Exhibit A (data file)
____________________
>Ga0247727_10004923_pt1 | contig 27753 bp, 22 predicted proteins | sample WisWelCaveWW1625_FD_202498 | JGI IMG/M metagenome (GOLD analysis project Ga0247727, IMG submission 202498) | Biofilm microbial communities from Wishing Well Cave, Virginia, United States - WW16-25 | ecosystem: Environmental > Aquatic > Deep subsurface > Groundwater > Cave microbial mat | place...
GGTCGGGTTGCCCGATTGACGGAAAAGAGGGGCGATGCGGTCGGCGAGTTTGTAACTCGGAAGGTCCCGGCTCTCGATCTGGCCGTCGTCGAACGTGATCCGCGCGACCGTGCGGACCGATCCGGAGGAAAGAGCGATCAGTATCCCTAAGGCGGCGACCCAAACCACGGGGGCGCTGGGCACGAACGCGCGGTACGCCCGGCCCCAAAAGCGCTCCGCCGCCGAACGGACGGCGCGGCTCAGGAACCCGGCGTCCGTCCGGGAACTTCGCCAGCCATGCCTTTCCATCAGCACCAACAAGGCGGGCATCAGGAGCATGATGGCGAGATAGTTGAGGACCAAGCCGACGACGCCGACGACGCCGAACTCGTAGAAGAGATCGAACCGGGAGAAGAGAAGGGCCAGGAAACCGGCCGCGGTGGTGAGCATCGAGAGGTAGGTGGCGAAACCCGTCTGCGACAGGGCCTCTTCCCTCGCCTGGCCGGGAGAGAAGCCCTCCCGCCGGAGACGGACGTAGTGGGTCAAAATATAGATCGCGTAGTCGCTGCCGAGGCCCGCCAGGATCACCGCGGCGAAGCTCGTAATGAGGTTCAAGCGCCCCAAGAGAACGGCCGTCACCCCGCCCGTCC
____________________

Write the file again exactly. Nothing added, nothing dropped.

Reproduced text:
>Ga0247727_10004923_pt1 | contig 27753 bp, 22 predicted proteins | sample WisWelCaveWW1625_FD_202498 | JGI IMG/M metagenome (GOLD analysis project Ga0247727, IMG submission 202498) | Biofilm microbial communities from Wishing Well Cave, Virginia, United States - WW16-25 | ecosystem: Environmental > Aquatic > Deep subsurface > Groundwater > Cave microbial mat | place...
GGTCGGGTTGCCCGATTGACGGAAAAGAGGGGCGATGCGGTCGGCGAGTTTGTAACTCGGAAGGTCCCGGCTCTCGATCTGGCCGTCGTCGAACGTGATCCGCGCGACCGTGCGGACCGATCCGGAGGAAAGAGCGATCAGTATCCCTAAGGCGGCGACCCAAACCACGGGGGCGCTGGGCACGAACGCGCGGTACGCCCGGCCCCAAAAGCGCTCCGCCGCCGAACGGACGGCGCGGCTCAGGAACCCGGCGTCCGTCCGGGAACTTCGCCAGCCATGCCTTTCCATCAGCACCAACAAGGCGGGCATCAGGAGCATGATGGCGAGATAGTTGAGGACCAAGCCGACGACGCCGACGACGCCGAACTCGTAGAAGAGATCGAACCGGGAGAAGAGAAGGGCCAGGAAACCGGCCGCGGTGGTGAGCATCGAGAGGTAGGTGGCGAAACCCGTCTGCGACAGGGCCTCTTCCCTCGCCTGGCCGGGAGAGAAGCCCTCCCGCCGGAGACGGACGTAGTGGGTCAAAATATAGATCGCGTAGTCGCTGCCGAGGCCCGCCAGGATCACCGCGGCGAAGCTCGTAATGAGGTTCAAGCGCCCCAAGAGAACGGCCGTCACCCCGCCCGTCC